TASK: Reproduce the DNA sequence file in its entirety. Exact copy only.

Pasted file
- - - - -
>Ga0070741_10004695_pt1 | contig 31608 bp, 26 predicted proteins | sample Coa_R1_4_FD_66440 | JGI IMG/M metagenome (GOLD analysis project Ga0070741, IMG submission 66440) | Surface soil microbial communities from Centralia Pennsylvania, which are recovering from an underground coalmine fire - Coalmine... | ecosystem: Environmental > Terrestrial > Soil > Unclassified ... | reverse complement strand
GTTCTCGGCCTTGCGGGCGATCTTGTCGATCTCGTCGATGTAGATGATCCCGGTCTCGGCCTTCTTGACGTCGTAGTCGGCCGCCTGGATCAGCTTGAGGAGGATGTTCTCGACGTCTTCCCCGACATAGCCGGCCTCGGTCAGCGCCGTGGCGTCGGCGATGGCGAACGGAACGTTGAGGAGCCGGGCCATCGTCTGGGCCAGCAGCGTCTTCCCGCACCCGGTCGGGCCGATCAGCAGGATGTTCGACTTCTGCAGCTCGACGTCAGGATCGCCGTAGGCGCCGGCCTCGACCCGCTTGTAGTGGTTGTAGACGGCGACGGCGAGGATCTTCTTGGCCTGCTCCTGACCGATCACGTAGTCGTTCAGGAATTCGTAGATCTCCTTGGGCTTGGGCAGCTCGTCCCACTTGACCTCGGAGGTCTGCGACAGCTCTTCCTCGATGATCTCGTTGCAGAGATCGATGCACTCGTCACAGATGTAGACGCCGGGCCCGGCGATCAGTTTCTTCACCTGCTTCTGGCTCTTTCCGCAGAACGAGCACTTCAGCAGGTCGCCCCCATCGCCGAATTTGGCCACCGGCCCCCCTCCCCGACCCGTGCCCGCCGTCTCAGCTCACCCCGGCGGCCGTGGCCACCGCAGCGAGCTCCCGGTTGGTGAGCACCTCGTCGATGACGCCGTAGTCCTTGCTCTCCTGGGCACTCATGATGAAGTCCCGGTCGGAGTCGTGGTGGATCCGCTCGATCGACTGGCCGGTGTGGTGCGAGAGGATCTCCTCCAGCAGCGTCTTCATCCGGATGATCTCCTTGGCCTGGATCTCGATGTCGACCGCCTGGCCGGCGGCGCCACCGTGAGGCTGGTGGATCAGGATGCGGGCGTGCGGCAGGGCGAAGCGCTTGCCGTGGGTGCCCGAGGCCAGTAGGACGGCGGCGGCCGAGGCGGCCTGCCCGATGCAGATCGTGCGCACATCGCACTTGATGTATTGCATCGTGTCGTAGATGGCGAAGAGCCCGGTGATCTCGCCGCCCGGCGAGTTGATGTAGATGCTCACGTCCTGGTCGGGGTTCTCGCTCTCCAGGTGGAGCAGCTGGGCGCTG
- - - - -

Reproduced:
>Ga0070741_10004695_pt1 | contig 31608 bp, 26 predicted proteins | sample Coa_R1_4_FD_66440 | JGI IMG/M metagenome (GOLD analysis project Ga0070741, IMG submission 66440) | Surface soil microbial communities from Centralia Pennsylvania, which are recovering from an underground coalmine fire - Coalmine... | ecosystem: Environmental > Terrestrial > Soil > Unclassified ... | reverse complement strand
GTTCTCGGCCTTGCGGGCGATCTTGTCGATCTCGTCGATGTAGATGATCCCGGTCTCGGCCTTCTTGACGTCGTAGTCGGCCGCCTGGATCAGCTTGAGGAGGATGTTCTCGACGTCTTCCCCGACATAGCCGGCCTCGGTCAGCGCCGTGGCGTCGGCGATGGCGAACGGAACGTTGAGGAGCCGGGCCATCGTCTGGGCCAGCAGCGTCTTCCCGCACCCGGTCGGGCCGATCAGCAGGATGTTCGACTTCTGCAGCTCGACGTCAGGATCGCCGTAGGCGCCGGCCTCGACCCGCTTGTAGTGGTTGTAGACGGCGACGGCGAGGATCTTCTTGGCCTGCTCCTGACCGATCACGTAGTCGTTCAGGAATTCGTAGATCTCCTTGGGCTTGGGCAGCTCGTCCCACTTGACCTCGGAGGTCTGCGACAGCTCTTCCTCGATGATCTCGTTGCAGAGATCGATGCACTCGTCACAGATGTAGACGCCGGGCCCGGCGATCAGTTTCTTCACCTGCTTCTGGCTCTTTCCGCAGAACGAGCACTTCAGCAGGTCGCCCCCATCGCCGAATTTGGCCACCGGCCCCCCTCCCCGACCCGTGCCCGCCGTCTCAGCTCACCCCGGCGGCCGTGGCCACCGCAGCGAGCTCCCGGTTGGTGAGCACCTCGTCGATGACGCCGTAGTCCTTGCTCTCCTGGGCACTCATGATGAAGTCCCGGTCGGAGTCGTGGTGGATCCGCTCGATCGACTGGCCGGTGTGGTGCGAGAGGATCTCCTCCAGCAGCGTCTTCATCCGGATGATCTCCTTGGCCTGGATCTCGATGTCGACCGCCTGGCCGGCGGCGCCACCGTGAGGCTGGTGGATCAGGATGCGGGCGTGCGGCAGGGCGAAGCGCTTGCCGTGGGTGCCCGAGGCCAGTAGGACGGCGGCGGCCGAGGCGGCCTGCCCGATGCAGATCGTGCGCACATCGCACTTGATGTATTGCATCGTGTCGTAGATGGCGAAGAGCCCGGTGATCTCGCCGCCCGGCGAGTTGATGTAGATGCTCACGTCCTGGTCGGGGTTCTCGCTCTCCAGGTGGAGCAGCTGGGCGCTG